Delirium is a confusion around the real and the imaginary. This occurs in all productive disorders related to consciousness. In addition to this confusion, individuals also experience sleep-like states with moments of clarity in between. We can see confusion in the following disorders:

  • Weakened-apathetic phase. This  occurs mostly in the elderly, prior to toxic-confusing conditions. The debilitated-apathetic phase can occur in people who are at risk of suffering from delirium, and is characterized by hostility, irritability, fatigue and apathy. There are also changes in psychological functions, such as memory and concentrate.
  • Confusion. This comes before the acute confused condition or delirium. Symptoms such as loss of coherence, memory distortion, incoherent language, and disruption of behavior occur.
  • Delirium. Delirium is an  acute cerebral dysfunction  that produces a total change of mental state and a change of consciousness. Here there are clear changes in concentration, disturbance of perception, thoughts, short-term and long-term memory, psychomotor activity and the sleep cycle.

The change of context in delirium

Delirium usually occurs in the elderly who go to the hospital for completely different reasons. At night, they experience an acutely confused state.

The change in context and the level of anxiety that is part of being in the hospital produces this. The problem here is that hospital staff often do not know what to do to help. The key here is to change the context.

Limitation of consciousness: The distinction between thoughts and behavior

These disorders create a lack of continuity between perception and cognition,  but are characterized by seemingly “normal,” but automated, behaviors.

We found that the primary disorder in limiting consciousness is the twilight state. In the twilight state, consciousness is completely distorted, but the person’s perception of the world, even though it is distorted, is partial.

The person’s behavior seems to be in harmony with the environment and this is because their behavior is in a way automated. These automations are involuntary movements, which means that they do not perform them consciously. The people knew how to perform them before they experienced this twilight condition (sometimes called twilight amnesia).

There is a difference here between people with schizophrenia, whose automations, for example, can lead to strange behavior.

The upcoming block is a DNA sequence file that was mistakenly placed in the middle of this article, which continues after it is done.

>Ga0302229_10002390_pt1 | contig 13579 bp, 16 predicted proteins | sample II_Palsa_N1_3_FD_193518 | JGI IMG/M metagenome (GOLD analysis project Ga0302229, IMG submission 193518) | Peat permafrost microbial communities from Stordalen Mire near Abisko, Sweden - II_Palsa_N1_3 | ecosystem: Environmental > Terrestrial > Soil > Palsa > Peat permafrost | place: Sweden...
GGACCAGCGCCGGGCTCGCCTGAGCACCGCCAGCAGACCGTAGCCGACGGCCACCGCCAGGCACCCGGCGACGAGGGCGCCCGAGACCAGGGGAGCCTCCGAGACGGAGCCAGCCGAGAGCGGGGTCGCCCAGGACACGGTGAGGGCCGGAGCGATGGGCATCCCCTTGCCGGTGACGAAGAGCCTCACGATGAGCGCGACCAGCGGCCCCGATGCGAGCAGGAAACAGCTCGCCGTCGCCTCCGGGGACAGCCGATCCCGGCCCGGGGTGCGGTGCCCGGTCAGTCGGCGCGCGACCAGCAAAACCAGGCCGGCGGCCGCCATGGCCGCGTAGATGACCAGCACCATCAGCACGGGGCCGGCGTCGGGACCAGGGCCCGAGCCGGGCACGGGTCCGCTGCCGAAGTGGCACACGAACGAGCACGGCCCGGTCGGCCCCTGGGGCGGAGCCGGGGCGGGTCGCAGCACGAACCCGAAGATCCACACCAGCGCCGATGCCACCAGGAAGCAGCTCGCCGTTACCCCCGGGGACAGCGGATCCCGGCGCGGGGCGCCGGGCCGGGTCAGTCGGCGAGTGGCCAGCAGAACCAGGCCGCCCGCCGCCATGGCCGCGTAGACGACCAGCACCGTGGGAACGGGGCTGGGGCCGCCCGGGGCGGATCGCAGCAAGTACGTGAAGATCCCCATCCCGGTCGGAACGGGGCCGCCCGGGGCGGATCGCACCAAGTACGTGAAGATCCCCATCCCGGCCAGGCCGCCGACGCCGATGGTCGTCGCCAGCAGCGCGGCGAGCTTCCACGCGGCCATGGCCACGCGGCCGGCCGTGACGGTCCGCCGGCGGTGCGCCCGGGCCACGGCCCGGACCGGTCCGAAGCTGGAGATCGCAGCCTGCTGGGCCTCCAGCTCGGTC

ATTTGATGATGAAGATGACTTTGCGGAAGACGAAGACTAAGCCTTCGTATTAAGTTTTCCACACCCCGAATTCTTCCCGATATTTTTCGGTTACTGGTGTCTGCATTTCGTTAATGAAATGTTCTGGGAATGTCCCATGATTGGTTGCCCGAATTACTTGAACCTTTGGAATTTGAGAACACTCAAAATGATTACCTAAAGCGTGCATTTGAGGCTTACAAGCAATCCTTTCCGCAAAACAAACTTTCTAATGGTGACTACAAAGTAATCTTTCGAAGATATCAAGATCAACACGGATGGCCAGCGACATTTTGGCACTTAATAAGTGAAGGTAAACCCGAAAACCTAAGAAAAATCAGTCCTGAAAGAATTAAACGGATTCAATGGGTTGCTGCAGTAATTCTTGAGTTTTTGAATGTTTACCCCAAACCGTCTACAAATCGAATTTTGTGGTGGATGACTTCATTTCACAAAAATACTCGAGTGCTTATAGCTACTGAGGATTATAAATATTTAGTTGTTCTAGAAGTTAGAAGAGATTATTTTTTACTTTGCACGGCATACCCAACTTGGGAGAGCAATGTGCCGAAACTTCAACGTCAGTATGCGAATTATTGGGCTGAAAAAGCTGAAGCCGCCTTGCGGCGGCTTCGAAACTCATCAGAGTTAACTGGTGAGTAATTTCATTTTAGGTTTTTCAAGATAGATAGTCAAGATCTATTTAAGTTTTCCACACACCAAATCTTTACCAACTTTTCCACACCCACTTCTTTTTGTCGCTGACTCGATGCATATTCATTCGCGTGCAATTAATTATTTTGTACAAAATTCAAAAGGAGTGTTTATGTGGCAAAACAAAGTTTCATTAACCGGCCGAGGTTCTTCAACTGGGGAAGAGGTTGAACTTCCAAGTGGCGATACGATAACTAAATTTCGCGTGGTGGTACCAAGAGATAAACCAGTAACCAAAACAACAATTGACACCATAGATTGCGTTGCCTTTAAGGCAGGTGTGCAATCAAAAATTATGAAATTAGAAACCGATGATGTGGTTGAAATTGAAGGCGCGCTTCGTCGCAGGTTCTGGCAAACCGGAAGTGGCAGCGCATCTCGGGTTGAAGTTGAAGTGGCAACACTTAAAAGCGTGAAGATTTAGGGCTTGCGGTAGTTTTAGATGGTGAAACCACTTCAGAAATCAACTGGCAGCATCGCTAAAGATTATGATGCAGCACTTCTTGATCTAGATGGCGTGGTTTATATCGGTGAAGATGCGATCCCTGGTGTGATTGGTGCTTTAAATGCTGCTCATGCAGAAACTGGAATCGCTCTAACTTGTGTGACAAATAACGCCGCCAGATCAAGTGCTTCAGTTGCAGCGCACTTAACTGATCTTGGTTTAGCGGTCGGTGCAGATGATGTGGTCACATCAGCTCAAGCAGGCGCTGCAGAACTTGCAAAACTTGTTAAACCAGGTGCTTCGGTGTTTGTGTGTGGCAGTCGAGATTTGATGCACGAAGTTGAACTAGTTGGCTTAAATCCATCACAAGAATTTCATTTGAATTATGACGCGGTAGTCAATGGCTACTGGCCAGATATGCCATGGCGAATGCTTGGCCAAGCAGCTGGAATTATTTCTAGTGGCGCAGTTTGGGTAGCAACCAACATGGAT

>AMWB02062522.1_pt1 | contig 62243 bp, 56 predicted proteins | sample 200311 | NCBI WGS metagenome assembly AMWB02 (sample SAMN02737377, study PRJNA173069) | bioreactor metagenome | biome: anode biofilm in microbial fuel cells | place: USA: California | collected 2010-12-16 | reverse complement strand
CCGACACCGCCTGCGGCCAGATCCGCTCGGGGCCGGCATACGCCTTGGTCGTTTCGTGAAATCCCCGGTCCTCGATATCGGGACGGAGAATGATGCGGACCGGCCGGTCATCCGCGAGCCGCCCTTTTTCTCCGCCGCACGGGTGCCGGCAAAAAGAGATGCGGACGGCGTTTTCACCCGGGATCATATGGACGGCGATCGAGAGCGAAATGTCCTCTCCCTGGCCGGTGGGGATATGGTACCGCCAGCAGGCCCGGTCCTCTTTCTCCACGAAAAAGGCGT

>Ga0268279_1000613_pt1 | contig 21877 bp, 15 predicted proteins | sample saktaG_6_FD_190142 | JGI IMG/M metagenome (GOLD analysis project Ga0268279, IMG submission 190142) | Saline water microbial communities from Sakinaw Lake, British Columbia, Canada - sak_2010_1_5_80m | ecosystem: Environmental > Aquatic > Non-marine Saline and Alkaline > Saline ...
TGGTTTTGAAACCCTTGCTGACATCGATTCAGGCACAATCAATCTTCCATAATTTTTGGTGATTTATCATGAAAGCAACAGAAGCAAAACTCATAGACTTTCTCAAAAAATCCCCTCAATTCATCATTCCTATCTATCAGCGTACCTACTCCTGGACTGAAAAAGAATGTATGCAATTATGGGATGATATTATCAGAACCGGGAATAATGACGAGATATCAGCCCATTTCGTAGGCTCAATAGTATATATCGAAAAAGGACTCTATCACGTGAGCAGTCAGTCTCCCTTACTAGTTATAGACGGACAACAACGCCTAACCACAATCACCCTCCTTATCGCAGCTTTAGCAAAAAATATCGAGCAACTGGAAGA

In twilight states, impulses can also appear. Impulses are impulsive actions without a cognitive basis, and this differentiates them from the compulsions that can occur in, for example, OCD.

A characteristic feature of twilight mode is that they occur abruptly. However, they also disappear very abruptly. They usually last a few hours or days and the person does not remember anything about the episode.

Stressed man takes care of himself

Rewritten changes of consciousness: They do not come alone

The psychopathology of consciousness  is also found in psychological and neurological disorders, without it being the patient’s primary problem. This is usually the case in changes such as depersonalization and derealization, which typically occur in situations of anxiety, panic, and neurosis.

Depersonalization is defined by Cruzado, Núñez, and Rojas (2013) as a change in a person’s self-awareness. The person feels that they are far away and that they are just a spectator observing their own mental processes and body movements.

They are only able to define their own symptoms with terms such as ” if “, due to the problems involved in making these descriptions.

Depersonalization, although found in psychological and psychiatric illnesses, also occurs in people without changes due to physical or emotional exhaustion, stress, and sleep deprivation.

Derealization is a similar change. However, we are talking here about a change in the person’s perception of the world, and not themselves.

Related Articles

Leave a Reply

Your email address will not be published. Required fields are marked *

Back to top button